NEWS

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January 24, 2006

Crimson sues school over police records

The Massachusetts Supreme Judicial Court’s ruling against the Harvard Crimson student newspaper on January 13 concluded almost three years of litigation between the paper, Harvard University, and the Harvard Police Department (HUPD). The lawsuit challenged the fact that public records laws did not apply to Harvard’s privately funded police department, which reportedly withheld documents and information from Crimson reporters.

At the same time, campus publications nationwide have reflected on their own relationships with privately run police departments that find protection from public information laws.

“This represents a serious national problem because campus police forces operate similarly across the country,” said Laura Schuker, Crimson president, in a statement after the court’s decision. “The failure of HUPD to allow access to its records compromises our ability to investigate and report on issues of sexual assault and racial profiling, among other matters on the Harvard campus.”

Schuker and her colleagues at the Crimson argued that the privately funded HUPD should be treated as any other police department, which must provide detailed information on crime and police reports under public records laws of Massachusetts.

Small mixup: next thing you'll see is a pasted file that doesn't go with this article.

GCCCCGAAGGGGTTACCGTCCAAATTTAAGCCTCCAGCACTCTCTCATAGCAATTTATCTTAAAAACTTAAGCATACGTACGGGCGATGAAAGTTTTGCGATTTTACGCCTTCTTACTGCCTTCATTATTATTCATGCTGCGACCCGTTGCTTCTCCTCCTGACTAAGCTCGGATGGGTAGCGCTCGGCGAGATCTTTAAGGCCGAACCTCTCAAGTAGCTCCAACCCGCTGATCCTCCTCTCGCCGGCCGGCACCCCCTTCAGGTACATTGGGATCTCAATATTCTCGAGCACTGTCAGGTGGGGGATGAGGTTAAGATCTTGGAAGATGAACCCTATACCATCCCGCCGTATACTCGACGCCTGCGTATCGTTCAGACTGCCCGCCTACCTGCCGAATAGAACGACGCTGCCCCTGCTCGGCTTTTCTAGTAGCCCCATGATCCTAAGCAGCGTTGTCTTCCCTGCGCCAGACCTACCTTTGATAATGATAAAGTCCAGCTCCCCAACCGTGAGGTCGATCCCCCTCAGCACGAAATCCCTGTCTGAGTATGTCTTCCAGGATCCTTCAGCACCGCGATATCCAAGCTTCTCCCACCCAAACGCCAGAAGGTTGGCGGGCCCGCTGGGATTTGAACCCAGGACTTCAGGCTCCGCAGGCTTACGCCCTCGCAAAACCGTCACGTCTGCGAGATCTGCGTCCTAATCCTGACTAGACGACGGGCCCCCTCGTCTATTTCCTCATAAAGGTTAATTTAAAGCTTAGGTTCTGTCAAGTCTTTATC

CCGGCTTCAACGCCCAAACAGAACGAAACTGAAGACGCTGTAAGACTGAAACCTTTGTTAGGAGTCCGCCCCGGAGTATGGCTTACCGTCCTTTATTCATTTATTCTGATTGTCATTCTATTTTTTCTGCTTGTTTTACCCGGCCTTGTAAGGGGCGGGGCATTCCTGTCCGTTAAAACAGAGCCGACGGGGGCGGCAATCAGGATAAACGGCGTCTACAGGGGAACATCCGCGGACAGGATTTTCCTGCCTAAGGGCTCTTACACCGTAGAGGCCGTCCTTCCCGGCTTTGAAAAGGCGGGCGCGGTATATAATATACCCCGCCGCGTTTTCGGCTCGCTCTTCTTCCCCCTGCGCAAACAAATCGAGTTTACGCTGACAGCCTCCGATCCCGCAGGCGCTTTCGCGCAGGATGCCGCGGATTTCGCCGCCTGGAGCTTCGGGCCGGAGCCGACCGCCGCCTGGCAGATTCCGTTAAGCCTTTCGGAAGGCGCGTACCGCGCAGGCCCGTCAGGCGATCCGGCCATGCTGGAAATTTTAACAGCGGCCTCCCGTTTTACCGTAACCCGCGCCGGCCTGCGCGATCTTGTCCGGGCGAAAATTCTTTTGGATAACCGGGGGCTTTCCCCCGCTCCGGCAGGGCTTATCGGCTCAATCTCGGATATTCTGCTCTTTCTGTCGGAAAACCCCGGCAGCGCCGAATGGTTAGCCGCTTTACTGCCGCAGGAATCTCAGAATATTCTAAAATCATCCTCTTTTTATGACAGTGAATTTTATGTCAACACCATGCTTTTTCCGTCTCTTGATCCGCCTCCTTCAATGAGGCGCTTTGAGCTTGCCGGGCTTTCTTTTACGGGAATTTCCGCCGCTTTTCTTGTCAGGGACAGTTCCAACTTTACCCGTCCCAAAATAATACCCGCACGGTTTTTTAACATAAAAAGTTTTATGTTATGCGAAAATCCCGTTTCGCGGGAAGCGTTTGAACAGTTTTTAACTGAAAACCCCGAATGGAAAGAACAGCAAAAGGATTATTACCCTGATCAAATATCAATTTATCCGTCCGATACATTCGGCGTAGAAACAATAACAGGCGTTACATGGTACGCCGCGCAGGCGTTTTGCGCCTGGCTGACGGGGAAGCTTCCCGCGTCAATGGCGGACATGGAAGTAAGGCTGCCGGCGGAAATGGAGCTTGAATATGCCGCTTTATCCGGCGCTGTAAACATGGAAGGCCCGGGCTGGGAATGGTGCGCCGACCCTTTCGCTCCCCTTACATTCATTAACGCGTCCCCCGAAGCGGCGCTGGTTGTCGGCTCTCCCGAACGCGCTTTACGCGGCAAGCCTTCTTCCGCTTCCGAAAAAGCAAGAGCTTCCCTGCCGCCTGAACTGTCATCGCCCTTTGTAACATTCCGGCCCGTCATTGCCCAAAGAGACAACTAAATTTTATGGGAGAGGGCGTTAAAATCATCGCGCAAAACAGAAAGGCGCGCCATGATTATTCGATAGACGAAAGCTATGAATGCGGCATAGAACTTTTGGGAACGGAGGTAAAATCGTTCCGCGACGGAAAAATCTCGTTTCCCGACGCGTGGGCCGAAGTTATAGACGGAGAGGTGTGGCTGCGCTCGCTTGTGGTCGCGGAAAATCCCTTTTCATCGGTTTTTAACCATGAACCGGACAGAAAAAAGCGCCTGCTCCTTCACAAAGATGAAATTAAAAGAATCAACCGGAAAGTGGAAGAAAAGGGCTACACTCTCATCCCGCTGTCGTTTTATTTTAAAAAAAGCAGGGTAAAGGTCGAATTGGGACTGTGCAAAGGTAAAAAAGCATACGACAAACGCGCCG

Student journalists at Taylor University and Cornell University have taken their own cases against university police forces to court, but have met similar challenges with how the law defines a public or private organization. Both Taylor and Cornell have privately funded police forces that would not grant journalists access to their records, according to the Student Press Law Center, a nonprofit organization that provides resources for student journalists.

At the University of Chicago, student journalists have faced similar relationships with the privately run U of C Police Department (UCPD), though not to such an extent as Harvard or Cornell.

“Regarding the policy on records, I have never heard of that question being discussed here,” said Larry Arbeiter, director of University Relations. “That doesn’t mean that no one ever raised it, but if they did, it never reached my radar screens.”

According to Arbeiter, the UCPD falls under the jurisdiction of the University’s Office of Community Affairs.

“I know of no request we have had regarding open-records issues,” said Hank Webber, vice president for Community and Government Affairs.

As in the Crimson lawsuit against Harvard, much of the discussion on public records and freedom of information has been left to each state’s legislation on the issue, with particular attention to the definition of “public bodies.”

According to Massachusetts court documents, the January 13 ruling sided with Harvard’s status as a “private educational institution” and that its police officers “shall have the same power to make arrests as regular police officers for any criminal offense committed in or upon lands or structures owned” by Harvard.

Schuker noted in a statement that the HUPD “is endowed with the powers of a public police force, including the power to arrest, but it does not comply with the rules of public reporting that police forces do.” According to Schuker, the implications of student journalists’ relations with university police constituted a “serious national problem.”

Despite disappointment, Schuker expressed the Crimson’s ongoing efforts to aid the cause of student journalism. “This coming spring, we will work with the Massachusetts legislature on amending the public records act,” Schuker said.